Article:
By Susan Begeman Steiner
Ever heard someone say about a charismatic person, “When he talks to you, he makes you feel as if you are the only person in the universe.” These charismatic people have a “presence” that is felt by others. They pay complete attention to the person they are with in the moment. And they make a great, sometimes unforgettable, impact on others.
How do they do it? Is one born with this ability or can one develop it?
Let’s assume that whatever “person-ability” you were born with CAN be developed to the level where someone would feel that they have your undivided, precious attention.
Think of Attention as a commodity or resource. When you are being “present,” you are fully giving your attention. You have a certain amount of Attention and you give it to something every moment you are awake -- like when you are learning something new or watching a TV show or talking to a friend or worrying about the future. You are always giving your attention to something.
To consciously give all of your attention to another person requires some discipline at first. Here are some suggestions to experiment with next time you are having a conversation with your child, parent, colleague, client or friend.
1. Slow down – Being present with someone requires that you shift to his tempo instead of your own. This usually feels like slowing down.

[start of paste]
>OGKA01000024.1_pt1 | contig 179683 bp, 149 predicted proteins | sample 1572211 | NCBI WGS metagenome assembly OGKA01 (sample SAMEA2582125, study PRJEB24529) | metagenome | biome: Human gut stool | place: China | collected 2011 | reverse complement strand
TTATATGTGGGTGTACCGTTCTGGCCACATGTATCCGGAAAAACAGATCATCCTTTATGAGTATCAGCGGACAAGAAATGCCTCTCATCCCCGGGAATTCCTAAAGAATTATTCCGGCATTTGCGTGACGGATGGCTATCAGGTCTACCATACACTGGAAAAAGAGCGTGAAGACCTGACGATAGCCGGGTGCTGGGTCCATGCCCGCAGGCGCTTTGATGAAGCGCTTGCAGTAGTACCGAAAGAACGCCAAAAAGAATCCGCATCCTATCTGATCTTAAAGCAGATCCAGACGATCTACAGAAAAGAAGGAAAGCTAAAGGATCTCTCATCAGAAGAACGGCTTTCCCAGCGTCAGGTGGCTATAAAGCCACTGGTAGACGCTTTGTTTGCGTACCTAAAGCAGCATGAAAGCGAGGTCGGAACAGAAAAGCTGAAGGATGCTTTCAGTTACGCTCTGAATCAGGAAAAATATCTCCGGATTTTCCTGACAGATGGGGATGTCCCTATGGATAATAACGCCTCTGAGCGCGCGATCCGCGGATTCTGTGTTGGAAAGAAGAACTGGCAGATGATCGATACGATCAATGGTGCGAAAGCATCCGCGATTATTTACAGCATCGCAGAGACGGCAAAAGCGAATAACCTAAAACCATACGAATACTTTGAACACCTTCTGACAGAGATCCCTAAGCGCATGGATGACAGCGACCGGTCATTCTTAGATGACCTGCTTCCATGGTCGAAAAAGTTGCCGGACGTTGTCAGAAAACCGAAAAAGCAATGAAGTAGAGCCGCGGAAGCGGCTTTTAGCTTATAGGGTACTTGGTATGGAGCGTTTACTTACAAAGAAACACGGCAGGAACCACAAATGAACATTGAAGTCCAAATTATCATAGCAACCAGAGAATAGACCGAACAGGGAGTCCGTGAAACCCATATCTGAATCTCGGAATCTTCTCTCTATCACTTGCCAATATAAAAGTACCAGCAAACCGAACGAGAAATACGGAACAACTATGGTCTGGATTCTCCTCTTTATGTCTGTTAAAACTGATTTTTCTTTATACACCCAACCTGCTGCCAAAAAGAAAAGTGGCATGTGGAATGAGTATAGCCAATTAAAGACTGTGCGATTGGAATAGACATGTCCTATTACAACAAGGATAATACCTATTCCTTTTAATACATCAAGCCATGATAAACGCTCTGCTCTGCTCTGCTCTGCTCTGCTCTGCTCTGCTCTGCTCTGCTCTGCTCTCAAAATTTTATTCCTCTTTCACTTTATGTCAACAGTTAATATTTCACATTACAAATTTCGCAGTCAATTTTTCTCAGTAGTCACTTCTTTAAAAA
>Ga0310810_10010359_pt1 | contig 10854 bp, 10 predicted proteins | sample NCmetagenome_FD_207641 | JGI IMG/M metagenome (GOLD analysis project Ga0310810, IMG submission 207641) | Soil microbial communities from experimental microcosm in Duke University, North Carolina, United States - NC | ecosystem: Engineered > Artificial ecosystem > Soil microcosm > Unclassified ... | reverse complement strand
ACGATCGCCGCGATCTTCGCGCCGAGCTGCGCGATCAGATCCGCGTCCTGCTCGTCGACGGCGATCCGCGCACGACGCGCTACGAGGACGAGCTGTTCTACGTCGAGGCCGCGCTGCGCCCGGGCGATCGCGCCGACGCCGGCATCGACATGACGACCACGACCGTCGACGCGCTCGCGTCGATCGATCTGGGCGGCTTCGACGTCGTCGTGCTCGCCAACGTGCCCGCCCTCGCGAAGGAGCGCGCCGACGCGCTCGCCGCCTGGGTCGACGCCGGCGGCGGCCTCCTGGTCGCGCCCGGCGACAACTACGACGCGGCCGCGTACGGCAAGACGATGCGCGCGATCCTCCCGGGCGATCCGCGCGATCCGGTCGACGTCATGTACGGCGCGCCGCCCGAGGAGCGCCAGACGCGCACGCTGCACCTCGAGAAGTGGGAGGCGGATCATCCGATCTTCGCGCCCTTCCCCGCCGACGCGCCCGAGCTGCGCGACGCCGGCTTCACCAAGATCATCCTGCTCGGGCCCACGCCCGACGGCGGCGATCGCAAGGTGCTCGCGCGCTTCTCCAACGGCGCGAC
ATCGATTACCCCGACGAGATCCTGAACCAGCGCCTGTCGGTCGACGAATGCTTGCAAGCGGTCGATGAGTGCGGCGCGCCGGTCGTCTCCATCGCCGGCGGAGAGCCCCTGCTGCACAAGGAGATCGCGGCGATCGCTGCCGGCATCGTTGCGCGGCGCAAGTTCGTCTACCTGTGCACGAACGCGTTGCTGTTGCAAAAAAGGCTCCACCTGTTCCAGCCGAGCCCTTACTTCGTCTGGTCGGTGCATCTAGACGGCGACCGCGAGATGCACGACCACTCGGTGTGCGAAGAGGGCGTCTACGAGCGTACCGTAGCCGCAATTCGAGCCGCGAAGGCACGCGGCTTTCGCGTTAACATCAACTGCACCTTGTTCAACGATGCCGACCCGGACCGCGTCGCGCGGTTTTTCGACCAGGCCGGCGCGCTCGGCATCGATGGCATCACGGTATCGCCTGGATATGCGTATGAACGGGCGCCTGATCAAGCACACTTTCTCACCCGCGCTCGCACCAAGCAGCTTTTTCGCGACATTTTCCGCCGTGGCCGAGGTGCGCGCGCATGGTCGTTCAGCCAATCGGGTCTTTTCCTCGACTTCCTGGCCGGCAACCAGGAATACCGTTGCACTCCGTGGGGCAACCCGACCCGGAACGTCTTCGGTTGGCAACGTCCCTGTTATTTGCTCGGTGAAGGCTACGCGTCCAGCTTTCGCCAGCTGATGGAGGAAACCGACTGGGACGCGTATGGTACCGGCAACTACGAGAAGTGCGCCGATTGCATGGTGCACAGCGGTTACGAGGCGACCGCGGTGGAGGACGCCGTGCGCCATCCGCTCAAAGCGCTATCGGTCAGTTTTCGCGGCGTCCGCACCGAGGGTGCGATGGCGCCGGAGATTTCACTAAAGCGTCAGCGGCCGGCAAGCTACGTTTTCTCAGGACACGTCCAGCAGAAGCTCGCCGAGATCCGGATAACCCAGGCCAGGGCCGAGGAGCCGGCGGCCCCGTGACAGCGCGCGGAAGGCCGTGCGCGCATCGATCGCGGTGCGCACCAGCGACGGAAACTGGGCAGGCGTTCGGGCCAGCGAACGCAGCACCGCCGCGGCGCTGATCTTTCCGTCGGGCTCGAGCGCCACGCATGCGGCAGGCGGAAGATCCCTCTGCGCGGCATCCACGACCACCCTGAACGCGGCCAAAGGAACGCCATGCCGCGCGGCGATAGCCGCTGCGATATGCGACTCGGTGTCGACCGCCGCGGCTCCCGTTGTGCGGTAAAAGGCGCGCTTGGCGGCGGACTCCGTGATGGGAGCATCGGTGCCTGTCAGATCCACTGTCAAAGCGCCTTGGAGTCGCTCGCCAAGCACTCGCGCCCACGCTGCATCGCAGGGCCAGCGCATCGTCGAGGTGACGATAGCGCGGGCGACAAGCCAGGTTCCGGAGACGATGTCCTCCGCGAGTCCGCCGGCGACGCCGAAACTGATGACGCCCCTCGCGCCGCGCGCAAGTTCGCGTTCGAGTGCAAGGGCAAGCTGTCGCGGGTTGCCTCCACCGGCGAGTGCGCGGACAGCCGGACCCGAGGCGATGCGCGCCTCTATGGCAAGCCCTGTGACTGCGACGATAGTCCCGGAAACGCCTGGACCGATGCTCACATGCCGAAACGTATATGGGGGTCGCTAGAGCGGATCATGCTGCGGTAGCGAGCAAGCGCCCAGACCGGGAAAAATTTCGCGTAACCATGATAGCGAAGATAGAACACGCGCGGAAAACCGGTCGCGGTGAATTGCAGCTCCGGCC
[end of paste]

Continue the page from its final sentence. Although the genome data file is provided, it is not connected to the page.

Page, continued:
2. Face the person – Don’t sit sideways in your chair; move around until you are looking right at the person and your whole body is facing him.
3. Drop your own agenda – If you are thinking about what you want to say or get from the conversation, you will not have the bandwidth to be completely present.
4. Pay complete attention to the person – close your computer, look directly at her and avoid looking at your wristwatch, iPhone or at others in the room.
5. Listen out of curiosity – Your natural curiosity will lead you to the right questions to ask and will be felt by the other person. Or just listen without saying anything and see what happens.
The more special and worthy-of-attention you make others feel, the more of an impact you can have in your work and your personal life.
The moment one gives close attention to any thing, even a blade of grass it becomes a mysterious, awesome, indescribably magnificent world in itself.
-- Henry Miller
Self-Help Book / Personal Development